Guarding Balance of Power at Iron Curtain's Edge





For decades a hilly region in central Germany divided by the Iron Curtain was at risk of becoming the ground zero of a nuclear World War III. During the Cold War, troopers of the U.S. 11th Armored Cavalry Regiment -- known as the Blackhorse regiment -- patrolled this border from Observation Post Alpha near the West German town of Fulda.

They were there to protect the so-called Fulda Gap -- a key weakness in the West's defense. It was the most difficult area for the North Atlantic Treaty Organization to defend because of its accessible terrain and a geography that marked a deep protrusion of eastern territory into the West.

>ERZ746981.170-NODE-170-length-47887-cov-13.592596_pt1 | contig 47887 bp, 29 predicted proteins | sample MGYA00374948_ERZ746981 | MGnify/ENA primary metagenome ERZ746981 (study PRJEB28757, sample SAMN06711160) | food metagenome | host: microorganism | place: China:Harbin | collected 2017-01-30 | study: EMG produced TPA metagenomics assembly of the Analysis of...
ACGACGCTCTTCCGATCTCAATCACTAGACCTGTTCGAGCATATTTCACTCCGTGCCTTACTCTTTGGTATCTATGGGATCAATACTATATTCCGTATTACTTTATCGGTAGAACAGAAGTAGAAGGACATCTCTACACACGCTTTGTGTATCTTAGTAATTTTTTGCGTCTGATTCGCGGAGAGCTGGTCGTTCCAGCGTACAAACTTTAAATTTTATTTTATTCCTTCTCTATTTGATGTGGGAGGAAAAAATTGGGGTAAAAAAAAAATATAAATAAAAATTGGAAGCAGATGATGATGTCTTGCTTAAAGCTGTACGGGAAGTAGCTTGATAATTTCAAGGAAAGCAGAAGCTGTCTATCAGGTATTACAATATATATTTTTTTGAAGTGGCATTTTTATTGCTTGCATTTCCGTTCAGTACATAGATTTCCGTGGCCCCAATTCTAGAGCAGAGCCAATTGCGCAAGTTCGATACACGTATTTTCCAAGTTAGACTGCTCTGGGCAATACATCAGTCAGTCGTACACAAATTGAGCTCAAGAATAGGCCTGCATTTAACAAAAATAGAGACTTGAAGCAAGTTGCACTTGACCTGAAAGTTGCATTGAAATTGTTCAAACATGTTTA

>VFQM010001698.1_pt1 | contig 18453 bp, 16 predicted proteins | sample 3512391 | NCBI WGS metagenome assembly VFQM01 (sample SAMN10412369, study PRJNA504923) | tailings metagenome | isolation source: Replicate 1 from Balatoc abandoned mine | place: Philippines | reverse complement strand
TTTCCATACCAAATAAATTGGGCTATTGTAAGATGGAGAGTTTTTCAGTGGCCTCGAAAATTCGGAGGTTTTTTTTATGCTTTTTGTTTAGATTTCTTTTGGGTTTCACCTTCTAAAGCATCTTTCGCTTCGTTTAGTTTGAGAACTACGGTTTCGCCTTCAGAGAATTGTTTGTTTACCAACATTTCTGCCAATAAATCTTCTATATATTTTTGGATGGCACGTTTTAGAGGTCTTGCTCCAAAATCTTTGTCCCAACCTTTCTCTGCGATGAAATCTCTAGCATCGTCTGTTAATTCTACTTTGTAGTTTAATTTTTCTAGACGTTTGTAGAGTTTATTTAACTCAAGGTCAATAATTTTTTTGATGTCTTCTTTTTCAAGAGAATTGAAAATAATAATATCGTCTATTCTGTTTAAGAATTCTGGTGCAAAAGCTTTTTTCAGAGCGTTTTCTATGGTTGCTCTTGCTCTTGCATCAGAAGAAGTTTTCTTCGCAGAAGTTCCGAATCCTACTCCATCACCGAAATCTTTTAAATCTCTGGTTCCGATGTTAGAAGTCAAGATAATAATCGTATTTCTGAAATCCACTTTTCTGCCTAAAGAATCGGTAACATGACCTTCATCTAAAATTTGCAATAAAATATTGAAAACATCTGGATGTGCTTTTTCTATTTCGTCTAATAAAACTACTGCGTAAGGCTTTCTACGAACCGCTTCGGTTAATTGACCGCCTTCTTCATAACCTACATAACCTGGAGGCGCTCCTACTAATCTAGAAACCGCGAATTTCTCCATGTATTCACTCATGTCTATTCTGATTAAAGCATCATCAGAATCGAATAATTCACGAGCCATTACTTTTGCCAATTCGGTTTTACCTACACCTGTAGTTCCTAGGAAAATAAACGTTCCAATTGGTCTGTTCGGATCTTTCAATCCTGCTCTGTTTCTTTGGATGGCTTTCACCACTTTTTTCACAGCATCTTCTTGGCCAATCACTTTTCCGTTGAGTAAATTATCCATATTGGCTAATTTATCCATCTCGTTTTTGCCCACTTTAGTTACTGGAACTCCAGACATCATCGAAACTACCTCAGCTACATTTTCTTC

The Fulda area, about 100 miles from Frankfurt, was seen as an attractive avenue for a military push from the East into Western Europe.

Roger Cirillo, who served in the Fulda area as a captain during the 1970s, says he always trained his soldiers to expect a situation where the enemy would outnumber them. But he knew that in case of an attack, "there was no way that I could do my job without getting killed." He also left no doubt in his subordinates that they were likely to die if it came to defending their post.

Mr. Cirillo, now director of the Association of the U.S. Army's book progam, in Arlington, Va., remains fascinated by Cold War Germany. After retiring from the armed forces, he got his doctorate and researched defense plans of both sides...


comments powered by Disqus

Subscribe to our mailing list